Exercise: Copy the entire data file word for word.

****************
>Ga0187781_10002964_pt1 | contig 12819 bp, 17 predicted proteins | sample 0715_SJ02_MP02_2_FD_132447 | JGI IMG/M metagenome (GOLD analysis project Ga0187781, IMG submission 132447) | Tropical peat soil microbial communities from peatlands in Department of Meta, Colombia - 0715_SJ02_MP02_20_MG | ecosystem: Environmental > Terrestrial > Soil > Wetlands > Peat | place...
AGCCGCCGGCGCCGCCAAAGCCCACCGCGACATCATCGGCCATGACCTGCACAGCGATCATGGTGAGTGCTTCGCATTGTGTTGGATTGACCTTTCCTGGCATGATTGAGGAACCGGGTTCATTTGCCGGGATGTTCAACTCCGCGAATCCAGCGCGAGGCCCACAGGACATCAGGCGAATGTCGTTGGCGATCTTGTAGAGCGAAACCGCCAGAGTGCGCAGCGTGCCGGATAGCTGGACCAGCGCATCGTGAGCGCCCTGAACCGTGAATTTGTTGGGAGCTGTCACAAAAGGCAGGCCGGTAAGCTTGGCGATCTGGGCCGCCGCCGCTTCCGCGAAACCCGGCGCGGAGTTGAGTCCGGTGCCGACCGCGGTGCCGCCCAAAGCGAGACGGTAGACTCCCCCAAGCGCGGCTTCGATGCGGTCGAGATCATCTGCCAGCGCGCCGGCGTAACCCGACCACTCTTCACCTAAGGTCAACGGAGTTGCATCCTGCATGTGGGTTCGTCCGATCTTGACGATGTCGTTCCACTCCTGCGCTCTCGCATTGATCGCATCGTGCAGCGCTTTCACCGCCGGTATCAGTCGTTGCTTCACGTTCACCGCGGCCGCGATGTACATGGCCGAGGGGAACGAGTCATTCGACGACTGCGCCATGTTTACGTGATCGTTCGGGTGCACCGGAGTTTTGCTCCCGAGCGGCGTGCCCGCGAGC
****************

>Ga0187781_10002964_pt1 | contig 12819 bp, 17 predicted proteins | sample 0715_SJ02_MP02_2_FD_132447 | JGI IMG/M metagenome (GOLD analysis project Ga0187781, IMG submission 132447) | Tropical peat soil microbial communities from peatlands in Department of Meta, Colombia - 0715_SJ02_MP02_20_MG | ecosystem: Environmental > Terrestrial > Soil > Wetlands > Peat | place...
AGCCGCCGGCGCCGCCAAAGCCCACCGCGACATCATCGGCCATGACCTGCACAGCGATCATGGTGAGTGCTTCGCATTGTGTTGGATTGACCTTTCCTGGCATGATTGAGGAACCGGGTTCATTTGCCGGGATGTTCAACTCCGCGAATCCAGCGCGAGGCCCACAGGACATCAGGCGAATGTCGTTGGCGATCTTGTAGAGCGAAACCGCCAGAGTGCGCAGCGTGCCGGATAGCTGGACCAGCGCATCGTGAGCGCCCTGAACCGTGAATTTGTTGGGAGCTGTCACAAAAGGCAGGCCGGTAAGCTTGGCGATCTGGGCCGCCGCCGCTTCCGCGAAACCCGGCGCGGAGTTGAGTCCGGTGCCGACCGCGGTGCCGCCCAAAGCGAGACGGTAGACTCCCCCAAGCGCGGCTTCGATGCGGTCGAGATCATCTGCCAGCGCGCCGGCGTAACCCGACCACTCTTCACCTAAGGTCAACGGAGTTGCATCCTGCATGTGGGTTCGTCCGATCTTGACGATGTCGTTCCACTCCTGCGCTCTCGCATTGATCGCATCGTGCAGCGCTTTCACCGCCGGTATCAGTCGTTGCTTCACGTTCACCGCGGCCGCGATGTACATGGCCGAGGGGAACGAGTCATTCGACGACTGCGCCATGTTTACGTGATCGTTCGGGTGCACCGGAGTTTTGCTCCCGAGCGGCGTGCCCGCGAGC